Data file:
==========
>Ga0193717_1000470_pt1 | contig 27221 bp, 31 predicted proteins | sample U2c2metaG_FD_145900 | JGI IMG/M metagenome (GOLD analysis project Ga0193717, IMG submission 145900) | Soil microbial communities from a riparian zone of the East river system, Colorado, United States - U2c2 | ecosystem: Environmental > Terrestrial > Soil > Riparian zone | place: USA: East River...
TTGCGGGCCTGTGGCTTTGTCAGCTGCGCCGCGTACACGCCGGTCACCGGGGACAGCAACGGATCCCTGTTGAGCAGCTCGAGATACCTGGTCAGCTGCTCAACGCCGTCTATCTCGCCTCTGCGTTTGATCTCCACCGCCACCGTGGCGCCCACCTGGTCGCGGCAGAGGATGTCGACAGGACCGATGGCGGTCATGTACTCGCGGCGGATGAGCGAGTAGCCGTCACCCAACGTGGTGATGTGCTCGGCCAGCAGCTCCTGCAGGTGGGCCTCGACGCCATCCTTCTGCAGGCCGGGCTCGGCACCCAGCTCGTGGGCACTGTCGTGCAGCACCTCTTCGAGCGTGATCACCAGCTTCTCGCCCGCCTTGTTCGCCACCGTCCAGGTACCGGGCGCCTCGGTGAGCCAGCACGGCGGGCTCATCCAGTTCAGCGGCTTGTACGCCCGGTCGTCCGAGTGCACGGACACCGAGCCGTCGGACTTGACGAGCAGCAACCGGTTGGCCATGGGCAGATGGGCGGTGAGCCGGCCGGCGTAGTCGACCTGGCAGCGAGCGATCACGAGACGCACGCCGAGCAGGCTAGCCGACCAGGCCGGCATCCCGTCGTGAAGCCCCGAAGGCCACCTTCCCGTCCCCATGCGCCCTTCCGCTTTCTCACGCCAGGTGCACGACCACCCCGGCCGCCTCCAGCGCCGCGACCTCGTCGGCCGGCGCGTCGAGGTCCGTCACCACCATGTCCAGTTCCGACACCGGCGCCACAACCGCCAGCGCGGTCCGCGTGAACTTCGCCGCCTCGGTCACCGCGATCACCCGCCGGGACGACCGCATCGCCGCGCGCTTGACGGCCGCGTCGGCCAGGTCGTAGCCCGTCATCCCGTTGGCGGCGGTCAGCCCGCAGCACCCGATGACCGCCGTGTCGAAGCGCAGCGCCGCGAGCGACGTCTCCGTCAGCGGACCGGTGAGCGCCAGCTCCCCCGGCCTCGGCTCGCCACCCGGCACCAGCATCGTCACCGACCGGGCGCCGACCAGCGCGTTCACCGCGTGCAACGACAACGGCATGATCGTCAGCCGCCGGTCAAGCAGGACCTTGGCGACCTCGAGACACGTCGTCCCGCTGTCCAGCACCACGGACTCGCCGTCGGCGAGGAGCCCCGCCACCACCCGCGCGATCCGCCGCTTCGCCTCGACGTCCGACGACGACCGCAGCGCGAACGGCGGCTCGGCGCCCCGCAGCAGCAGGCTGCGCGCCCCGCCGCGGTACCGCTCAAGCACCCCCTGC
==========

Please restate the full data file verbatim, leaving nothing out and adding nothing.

>Ga0193717_1000470_pt1 | contig 27221 bp, 31 predicted proteins | sample U2c2metaG_FD_145900 | JGI IMG/M metagenome (GOLD analysis project Ga0193717, IMG submission 145900) | Soil microbial communities from a riparian zone of the East river system, Colorado, United States - U2c2 | ecosystem: Environmental > Terrestrial > Soil > Riparian zone | place: USA: East River...
TTGCGGGCCTGTGGCTTTGTCAGCTGCGCCGCGTACACGCCGGTCACCGGGGACAGCAACGGATCCCTGTTGAGCAGCTCGAGATACCTGGTCAGCTGCTCAACGCCGTCTATCTCGCCTCTGCGTTTGATCTCCACCGCCACCGTGGCGCCCACCTGGTCGCGGCAGAGGATGTCGACAGGACCGATGGCGGTCATGTACTCGCGGCGGATGAGCGAGTAGCCGTCACCCAACGTGGTGATGTGCTCGGCCAGCAGCTCCTGCAGGTGGGCCTCGACGCCATCCTTCTGCAGGCCGGGCTCGGCACCCAGCTCGTGGGCACTGTCGTGCAGCACCTCTTCGAGCGTGATCACCAGCTTCTCGCCCGCCTTGTTCGCCACCGTCCAGGTACCGGGCGCCTCGGTGAGCCAGCACGGCGGGCTCATCCAGTTCAGCGGCTTGTACGCCCGGTCGTCCGAGTGCACGGACACCGAGCCGTCGGACTTGACGAGCAGCAACCGGTTGGCCATGGGCAGATGGGCGGTGAGCCGGCCGGCGTAGTCGACCTGGCAGCGAGCGATCACGAGACGCACGCCGAGCAGGCTAGCCGACCAGGCCGGCATCCCGTCGTGAAGCCCCGAAGGCCACCTTCCCGTCCCCATGCGCCCTTCCGCTTTCTCACGCCAGGTGCACGACCACCCCGGCCGCCTCCAGCGCCGCGACCTCGTCGGCCGGCGCGTCGAGGTCCGTCACCACCATGTCCAGTTCCGACACCGGCGCCACAACCGCCAGCGCGGTCCGCGTGAACTTCGCCGCCTCGGTCACCGCGATCACCCGCCGGGACGACCGCATCGCCGCGCGCTTGACGGCCGCGTCGGCCAGGTCGTAGCCCGTCATCCCGTTGGCGGCGGTCAGCCCGCAGCACCCGATGACCGCCGTGTCGAAGCGCAGCGCCGCGAGCGACGTCTCCGTCAGCGGACCGGTGAGCGCCAGCTCCCCCGGCCTCGGCTCGCCACCCGGCACCAGCATCGTCACCGACCGGGCGCCGACCAGCGCGTTCACCGCGTGCAACGACAACGGCATGATCGTCAGCCGCCGGTCAAGCAGGACCTTGGCGACCTCGAGACACGTCGTCCCGCTGTCCAGCACCACGGACTCGCCGTCGGCGAGGAGCCCCGCCACCACCCGCGCGATCCGCCGCTTCGCCTCGACGTCCGACGACGACCGCAGCGCGAACGGCGGCTCGGCGCCCCGCAGCAGCAGGCTGCGCGCCCCGCCGCGGTACCGCTCAAGCACCCCCTGC